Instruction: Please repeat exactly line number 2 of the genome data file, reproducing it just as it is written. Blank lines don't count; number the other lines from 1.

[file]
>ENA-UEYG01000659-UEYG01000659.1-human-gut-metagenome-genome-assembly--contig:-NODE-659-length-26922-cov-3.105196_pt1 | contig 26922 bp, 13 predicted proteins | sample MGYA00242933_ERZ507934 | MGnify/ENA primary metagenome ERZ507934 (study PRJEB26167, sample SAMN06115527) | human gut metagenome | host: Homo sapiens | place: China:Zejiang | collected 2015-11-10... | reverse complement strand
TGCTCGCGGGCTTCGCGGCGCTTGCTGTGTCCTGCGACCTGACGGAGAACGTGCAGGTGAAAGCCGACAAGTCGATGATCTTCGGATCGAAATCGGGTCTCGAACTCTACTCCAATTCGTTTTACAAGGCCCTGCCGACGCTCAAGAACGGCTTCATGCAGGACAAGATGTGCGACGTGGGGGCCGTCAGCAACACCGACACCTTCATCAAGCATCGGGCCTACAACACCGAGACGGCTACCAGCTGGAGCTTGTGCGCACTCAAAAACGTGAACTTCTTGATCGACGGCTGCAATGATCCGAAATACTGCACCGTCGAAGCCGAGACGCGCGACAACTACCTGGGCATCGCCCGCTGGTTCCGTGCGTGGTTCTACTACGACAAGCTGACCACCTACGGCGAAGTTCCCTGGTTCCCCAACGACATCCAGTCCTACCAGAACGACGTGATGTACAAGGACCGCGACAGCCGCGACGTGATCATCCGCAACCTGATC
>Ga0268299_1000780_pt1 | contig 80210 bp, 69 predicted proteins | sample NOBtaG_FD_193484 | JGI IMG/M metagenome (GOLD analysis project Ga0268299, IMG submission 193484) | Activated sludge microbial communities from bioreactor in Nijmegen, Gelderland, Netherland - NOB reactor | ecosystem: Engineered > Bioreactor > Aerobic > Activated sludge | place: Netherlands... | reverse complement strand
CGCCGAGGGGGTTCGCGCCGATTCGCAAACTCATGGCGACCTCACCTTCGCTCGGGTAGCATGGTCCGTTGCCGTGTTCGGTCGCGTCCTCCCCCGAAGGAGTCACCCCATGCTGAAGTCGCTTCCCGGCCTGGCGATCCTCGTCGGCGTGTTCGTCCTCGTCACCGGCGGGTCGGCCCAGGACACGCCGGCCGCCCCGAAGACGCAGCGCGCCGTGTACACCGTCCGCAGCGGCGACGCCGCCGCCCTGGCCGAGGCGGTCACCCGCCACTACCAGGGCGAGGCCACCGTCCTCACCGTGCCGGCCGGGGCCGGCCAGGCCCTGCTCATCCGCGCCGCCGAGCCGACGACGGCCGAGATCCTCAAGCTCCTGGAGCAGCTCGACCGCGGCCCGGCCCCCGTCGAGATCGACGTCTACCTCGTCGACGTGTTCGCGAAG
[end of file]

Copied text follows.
TGCTCGCGGGCTTCGCGGCGCTTGCTGTGTCCTGCGACCTGACGGAGAACGTGCAGGTGAAAGCCGACAAGTCGATGATCTTCGGATCGAAATCGGGTCTCGAACTCTACTCCAATTCGTTTTACAAGGCCCTGCCGACGCTCAAGAACGGCTTCATGCAGGACAAGATGTGCGACGTGGGGGCCGTCAGCAACACCGACACCTTCATCAAGCATCGGGCCTACAACACCGAGACGGCTACCAGCTGGAGCTTGTGCGCACTCAAAAACGTGAACTTCTTGATCGACGGCTGCAATGATCCGAAATACTGCACCGTCGAAGCCGAGACGCGCGACAACTACCTGGGCATCGCCCGCTGGTTCCGTGCGTGGTTCTACTACGACAAGCTGACCACCTACGGCGAAGTTCCCTGGTTCCCCAACGACATCCAGTCCTACCAGAACGACGTGATGTACAAGGACCGCGACAGCCGCGACGTGATCATCCGCAACCTGATC